• advancing knowledge and awareness of arthritis
  • identifying opportunities and prescribing plans to improve prevention and care
  • supporting ongoing collaboration among stakeholders, government, and other chronic disease groups

Another area that the group addressed was the need to make compromises between delivering patient-centered care and following clinical practice guidelines. As OA treatment guidelines are developed, including patient representatives will be important. Patients may also play a role in evaluating grants geared toward treating OA.

Many COAMI members noted that, although most chronic diseases have objective findings—such as blood pressure for hypertension or blood sugar levels for diabetes—many OA patients find that healthcare providers ignore or minimize their subjective complaints of joint pain. This can occur because primary care providers may have limited training in evaluating and treating musculoskeletal problems. All too frequently, joint symptoms are brushed over because patients and many providers view joint pain as inevitable.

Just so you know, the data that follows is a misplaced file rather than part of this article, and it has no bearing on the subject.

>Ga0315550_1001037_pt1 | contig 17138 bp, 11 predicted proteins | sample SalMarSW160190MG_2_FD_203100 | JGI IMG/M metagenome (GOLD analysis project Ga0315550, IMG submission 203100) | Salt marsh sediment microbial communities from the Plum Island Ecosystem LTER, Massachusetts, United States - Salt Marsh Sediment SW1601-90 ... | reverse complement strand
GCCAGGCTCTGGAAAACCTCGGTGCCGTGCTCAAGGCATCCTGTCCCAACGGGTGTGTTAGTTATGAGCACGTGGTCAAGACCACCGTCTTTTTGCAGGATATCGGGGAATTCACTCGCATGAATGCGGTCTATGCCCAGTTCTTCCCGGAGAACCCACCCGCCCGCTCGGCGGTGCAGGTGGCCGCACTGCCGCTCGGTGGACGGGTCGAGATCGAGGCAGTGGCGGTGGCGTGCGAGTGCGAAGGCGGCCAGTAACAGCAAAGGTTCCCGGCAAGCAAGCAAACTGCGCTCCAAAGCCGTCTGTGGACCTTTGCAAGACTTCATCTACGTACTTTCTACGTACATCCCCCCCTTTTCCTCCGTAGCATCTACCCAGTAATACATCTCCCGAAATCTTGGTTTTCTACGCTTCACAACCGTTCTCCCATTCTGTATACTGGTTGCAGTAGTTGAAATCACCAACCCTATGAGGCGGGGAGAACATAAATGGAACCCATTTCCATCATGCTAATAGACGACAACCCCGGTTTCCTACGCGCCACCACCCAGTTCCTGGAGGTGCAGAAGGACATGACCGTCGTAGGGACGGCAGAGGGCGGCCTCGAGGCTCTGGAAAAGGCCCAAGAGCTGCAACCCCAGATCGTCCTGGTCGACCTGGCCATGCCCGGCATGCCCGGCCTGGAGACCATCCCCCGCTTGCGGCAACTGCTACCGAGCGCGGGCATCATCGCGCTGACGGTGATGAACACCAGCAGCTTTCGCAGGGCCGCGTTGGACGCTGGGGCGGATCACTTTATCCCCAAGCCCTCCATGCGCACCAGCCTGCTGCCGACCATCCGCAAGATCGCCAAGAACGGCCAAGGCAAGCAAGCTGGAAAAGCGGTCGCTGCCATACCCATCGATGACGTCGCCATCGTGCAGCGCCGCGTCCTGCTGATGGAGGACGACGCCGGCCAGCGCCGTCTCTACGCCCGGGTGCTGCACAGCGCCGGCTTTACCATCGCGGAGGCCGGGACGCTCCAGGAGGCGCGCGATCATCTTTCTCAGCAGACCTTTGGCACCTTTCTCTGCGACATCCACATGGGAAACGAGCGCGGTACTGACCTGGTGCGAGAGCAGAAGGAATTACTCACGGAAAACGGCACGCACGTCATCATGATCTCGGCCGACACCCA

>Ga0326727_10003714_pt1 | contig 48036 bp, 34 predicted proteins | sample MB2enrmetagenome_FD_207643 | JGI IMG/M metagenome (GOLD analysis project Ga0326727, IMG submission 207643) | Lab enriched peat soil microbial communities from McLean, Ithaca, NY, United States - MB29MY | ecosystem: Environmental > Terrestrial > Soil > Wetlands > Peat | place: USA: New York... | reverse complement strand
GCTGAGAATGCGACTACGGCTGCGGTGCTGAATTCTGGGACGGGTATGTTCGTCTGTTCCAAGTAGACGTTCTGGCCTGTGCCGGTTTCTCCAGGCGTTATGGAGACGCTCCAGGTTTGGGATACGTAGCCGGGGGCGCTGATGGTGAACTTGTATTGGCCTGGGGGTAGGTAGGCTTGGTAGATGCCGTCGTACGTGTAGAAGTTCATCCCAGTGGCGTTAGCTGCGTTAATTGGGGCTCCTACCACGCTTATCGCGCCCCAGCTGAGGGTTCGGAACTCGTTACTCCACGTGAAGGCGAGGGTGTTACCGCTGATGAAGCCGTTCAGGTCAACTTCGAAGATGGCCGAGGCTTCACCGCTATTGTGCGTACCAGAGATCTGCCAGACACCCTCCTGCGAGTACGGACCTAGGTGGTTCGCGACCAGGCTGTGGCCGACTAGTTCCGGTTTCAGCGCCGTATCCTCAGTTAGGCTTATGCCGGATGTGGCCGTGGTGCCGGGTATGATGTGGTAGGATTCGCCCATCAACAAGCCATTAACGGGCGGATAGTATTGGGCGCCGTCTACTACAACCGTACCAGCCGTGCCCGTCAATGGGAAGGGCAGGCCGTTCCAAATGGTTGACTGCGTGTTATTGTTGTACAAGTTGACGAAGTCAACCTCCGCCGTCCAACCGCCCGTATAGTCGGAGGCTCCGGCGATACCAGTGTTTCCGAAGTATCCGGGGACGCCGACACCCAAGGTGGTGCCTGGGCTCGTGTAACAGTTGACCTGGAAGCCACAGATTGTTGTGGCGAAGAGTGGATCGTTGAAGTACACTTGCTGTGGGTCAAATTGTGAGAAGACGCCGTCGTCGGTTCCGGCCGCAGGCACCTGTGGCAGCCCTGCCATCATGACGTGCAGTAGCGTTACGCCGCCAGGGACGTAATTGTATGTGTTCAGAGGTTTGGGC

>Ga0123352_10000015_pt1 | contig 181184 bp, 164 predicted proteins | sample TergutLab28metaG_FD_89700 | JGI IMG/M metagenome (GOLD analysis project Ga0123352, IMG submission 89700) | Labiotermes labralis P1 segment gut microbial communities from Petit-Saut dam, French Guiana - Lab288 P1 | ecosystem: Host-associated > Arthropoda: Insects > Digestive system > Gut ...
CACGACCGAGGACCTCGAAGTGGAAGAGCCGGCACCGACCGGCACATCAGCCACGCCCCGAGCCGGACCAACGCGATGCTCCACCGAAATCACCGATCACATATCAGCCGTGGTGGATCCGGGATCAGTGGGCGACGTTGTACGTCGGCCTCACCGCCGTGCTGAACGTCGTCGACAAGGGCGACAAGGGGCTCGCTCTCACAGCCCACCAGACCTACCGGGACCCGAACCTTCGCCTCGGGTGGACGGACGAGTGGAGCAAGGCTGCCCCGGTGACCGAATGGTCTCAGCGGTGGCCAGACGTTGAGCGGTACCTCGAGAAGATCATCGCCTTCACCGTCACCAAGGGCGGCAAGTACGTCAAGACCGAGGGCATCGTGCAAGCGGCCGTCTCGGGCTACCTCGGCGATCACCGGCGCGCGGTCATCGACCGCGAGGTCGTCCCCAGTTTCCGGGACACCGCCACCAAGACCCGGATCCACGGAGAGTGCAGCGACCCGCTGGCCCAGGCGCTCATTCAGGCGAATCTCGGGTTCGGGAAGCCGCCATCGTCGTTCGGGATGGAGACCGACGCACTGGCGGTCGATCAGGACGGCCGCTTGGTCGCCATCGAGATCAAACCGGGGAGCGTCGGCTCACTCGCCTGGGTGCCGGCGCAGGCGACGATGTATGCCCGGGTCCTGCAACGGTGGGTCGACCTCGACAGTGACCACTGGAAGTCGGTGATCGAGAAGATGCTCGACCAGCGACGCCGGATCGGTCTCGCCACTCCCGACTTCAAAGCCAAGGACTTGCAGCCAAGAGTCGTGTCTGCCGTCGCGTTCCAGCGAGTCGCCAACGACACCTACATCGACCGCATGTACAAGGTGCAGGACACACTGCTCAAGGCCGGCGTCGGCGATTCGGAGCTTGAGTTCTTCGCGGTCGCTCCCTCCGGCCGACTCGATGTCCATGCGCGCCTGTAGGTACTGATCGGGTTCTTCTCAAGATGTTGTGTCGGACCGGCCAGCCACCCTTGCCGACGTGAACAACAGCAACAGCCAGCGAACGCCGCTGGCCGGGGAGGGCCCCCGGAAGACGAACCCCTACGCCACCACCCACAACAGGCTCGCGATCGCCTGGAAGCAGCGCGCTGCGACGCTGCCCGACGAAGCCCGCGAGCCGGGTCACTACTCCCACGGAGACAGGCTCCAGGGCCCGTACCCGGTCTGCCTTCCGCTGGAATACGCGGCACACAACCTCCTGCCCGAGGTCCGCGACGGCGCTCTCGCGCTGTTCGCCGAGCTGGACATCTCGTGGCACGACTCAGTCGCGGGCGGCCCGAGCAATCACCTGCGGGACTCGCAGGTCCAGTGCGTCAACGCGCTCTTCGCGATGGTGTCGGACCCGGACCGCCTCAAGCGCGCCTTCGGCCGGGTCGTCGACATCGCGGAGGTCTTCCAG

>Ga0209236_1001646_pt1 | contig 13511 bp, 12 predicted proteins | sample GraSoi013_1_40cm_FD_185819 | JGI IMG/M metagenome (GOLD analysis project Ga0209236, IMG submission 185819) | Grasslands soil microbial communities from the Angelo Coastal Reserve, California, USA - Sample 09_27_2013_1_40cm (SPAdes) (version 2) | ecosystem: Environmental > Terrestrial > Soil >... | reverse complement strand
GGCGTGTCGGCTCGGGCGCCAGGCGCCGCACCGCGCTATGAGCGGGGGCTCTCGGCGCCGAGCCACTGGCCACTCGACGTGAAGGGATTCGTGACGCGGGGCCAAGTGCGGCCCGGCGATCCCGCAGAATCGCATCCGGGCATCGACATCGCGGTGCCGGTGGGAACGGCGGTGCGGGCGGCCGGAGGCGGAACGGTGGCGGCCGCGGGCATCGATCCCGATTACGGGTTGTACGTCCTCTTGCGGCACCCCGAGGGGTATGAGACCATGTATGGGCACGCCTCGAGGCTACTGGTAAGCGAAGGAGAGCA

During the many breakout sessions, diverse groups could address opportunities and barriers to implementing chronic care treatment for OA. Among the topics considered were prevention and screening for OA. The groups also explored the ideal vision of OA care and brainstormed ideas to achieve that vision.

In a follow-up to the 2012 COAMI report, COAMI Chair Joanne M. Jordan, MD, MPH, director of the Thurston Arthritis Research Center at the University of North Carolina, led a team that reviewed current evidence-based guidelines and outcome measures for OA. Attendees discussed the results of this review and identified areas of further refinement. Although the final summary of this discussion and development of action plan are pending, identified potential opportunities and next steps include the following: